And you know what? Lots of students took my classes, I had good teacher ratings, students actually seemed to learn stuff, and after the first two weeks of the course there was little whining about attendance. My experience of 25 years' university teaching is that taking attendance increases attendance, increases both the breadth and depth of class discussion, and increases student learning.
Professor Emeritus Gerald Faulhaber
Business and public policy dept, Wharton school, University of Pennsylvania
• Why should the university care whether students attend a lecture or not? By the time a student reaches the university, they should be responsible for their own schedule and actions. Seems to me to be a technological solution to a non-problem.
• Suppose I give my ID card to a friend so that they carry mine and theirs. The scanner wouldn't know that I am not really there. People have been having friends clock in for them at work for years so that they aren't docked for being late.
• Speaking as a teacher, there are times when both schools and employers need to provide documentation that a student has been exposed to certain information (regardless as to whether she or he absorbed it). It is a liability issue. Sometimes we need "proof" (which admittedly does not prove much) that someone has attended a sexual harassment seminar, etc. If a school is sued for creating/permitting (for example) a sexist environment, it needs to be able to demonstrate that everyone has attended an anti-sexism seminar.
Of course, the system is not foolproof ("dishonesty-proof" would be a better term). Students could sign each other in on paper attendance sheets; now they can sign each other in electronically. Presumably, schools enforcing honour codes would make it public knowledge that carrying someone else's ID is a violation of the honour code. For that matter, carrying someone's ID and presenting it – even electronically – is illegal, which raises other fun issues.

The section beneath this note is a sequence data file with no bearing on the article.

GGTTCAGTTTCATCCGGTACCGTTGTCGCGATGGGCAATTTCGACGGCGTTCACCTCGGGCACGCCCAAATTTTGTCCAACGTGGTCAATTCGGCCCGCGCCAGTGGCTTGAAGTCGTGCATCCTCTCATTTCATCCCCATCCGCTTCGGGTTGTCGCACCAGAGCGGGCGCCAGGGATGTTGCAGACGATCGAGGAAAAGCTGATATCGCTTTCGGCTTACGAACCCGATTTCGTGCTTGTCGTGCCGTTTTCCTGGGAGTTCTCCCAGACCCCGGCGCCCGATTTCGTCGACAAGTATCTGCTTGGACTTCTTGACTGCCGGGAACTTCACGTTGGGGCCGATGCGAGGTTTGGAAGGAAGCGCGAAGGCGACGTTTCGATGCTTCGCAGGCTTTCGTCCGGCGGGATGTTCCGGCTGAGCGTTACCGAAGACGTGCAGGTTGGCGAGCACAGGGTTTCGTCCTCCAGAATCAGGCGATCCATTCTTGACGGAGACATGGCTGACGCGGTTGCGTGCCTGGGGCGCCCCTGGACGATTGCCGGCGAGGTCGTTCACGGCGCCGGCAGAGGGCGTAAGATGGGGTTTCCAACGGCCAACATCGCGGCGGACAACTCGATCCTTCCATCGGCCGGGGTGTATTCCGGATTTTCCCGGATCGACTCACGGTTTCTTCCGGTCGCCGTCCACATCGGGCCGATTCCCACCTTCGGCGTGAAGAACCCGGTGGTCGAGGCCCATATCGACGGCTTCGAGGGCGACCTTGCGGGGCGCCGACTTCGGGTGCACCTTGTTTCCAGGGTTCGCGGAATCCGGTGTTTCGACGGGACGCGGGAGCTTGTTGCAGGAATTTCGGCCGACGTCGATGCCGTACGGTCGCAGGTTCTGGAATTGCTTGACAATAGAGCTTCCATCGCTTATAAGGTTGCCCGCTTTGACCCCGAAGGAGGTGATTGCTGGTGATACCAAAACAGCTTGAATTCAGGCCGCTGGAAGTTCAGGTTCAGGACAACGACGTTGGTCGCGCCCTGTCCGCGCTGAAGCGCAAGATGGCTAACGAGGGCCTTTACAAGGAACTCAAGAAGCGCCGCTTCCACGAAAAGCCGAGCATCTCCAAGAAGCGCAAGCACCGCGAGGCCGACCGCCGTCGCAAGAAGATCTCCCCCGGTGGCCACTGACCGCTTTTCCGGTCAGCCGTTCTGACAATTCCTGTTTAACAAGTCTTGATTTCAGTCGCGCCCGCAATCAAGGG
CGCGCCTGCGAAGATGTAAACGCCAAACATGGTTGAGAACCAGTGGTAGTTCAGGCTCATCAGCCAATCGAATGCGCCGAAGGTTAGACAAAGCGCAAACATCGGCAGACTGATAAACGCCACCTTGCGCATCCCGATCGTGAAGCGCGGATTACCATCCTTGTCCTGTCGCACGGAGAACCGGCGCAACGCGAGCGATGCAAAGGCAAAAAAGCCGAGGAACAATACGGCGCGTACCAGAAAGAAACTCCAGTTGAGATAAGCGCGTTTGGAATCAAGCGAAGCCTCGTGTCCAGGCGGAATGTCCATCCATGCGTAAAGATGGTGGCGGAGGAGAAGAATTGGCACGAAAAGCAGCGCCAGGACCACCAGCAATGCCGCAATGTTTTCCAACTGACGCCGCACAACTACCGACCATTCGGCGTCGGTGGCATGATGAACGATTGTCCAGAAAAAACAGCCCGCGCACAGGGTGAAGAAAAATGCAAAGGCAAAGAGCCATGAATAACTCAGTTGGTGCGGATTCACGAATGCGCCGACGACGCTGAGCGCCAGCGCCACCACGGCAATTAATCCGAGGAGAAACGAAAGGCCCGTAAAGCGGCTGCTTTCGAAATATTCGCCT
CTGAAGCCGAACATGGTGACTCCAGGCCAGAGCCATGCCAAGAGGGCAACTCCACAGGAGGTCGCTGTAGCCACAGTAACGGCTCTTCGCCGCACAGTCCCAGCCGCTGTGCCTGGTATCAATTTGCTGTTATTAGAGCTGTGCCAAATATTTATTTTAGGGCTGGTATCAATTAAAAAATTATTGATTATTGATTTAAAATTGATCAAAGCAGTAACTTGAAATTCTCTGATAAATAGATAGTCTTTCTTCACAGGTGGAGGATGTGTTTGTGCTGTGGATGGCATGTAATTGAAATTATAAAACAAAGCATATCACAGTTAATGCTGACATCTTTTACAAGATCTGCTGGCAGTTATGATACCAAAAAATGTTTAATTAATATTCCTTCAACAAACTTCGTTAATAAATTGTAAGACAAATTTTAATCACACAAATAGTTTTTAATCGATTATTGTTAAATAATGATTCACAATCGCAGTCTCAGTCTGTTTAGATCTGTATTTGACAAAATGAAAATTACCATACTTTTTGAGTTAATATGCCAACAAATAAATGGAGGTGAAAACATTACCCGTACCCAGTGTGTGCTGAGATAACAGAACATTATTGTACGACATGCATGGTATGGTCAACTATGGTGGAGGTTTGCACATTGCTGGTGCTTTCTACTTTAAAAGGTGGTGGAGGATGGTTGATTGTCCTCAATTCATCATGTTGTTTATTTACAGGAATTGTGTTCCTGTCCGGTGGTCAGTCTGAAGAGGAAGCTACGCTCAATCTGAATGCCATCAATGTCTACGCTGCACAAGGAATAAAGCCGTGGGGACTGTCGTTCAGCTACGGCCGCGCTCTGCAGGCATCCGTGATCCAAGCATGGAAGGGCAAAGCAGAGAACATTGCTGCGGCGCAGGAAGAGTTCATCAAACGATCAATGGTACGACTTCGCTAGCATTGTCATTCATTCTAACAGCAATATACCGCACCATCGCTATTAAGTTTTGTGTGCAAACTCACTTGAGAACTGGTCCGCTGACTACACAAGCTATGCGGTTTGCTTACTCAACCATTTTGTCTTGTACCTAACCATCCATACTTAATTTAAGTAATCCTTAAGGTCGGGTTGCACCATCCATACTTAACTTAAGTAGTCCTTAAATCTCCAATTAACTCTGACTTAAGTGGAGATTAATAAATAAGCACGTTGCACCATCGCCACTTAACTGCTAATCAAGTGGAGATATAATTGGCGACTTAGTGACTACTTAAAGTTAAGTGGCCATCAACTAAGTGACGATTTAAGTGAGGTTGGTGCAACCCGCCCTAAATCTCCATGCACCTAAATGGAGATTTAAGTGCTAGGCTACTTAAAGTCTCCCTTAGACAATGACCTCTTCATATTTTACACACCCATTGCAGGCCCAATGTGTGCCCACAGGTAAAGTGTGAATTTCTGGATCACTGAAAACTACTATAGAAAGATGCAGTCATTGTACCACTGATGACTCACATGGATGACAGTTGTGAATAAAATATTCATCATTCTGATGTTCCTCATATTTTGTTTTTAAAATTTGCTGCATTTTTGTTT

• Students at MIT (Massachusetts Institute of Technology) have demonstrated that it is trivial to clone ID cards. It is also straightforward to "remote" an ID – that is, by connecting over a network, to forward a ny "query" or "test" over the internet to a place where the ID card actually resides (this beats the "challenge response" card as a test of "presence").
There is a certain brand of "magical thinking" that surrounds those who think [this] better than merely taking attendance. Especially those who assert the "rights" of teachers and universities to require students to behave like slaves beholden to masters.
Let's just acknowledge that society, including academia, is full of power-hungry people who want people to submit to their will. But we don't have to submit.
As with most articles these days, the reader comments that follow are at least as interesting as the article itself. So, let us know what you think. Time to buy a new alarm clock, eh?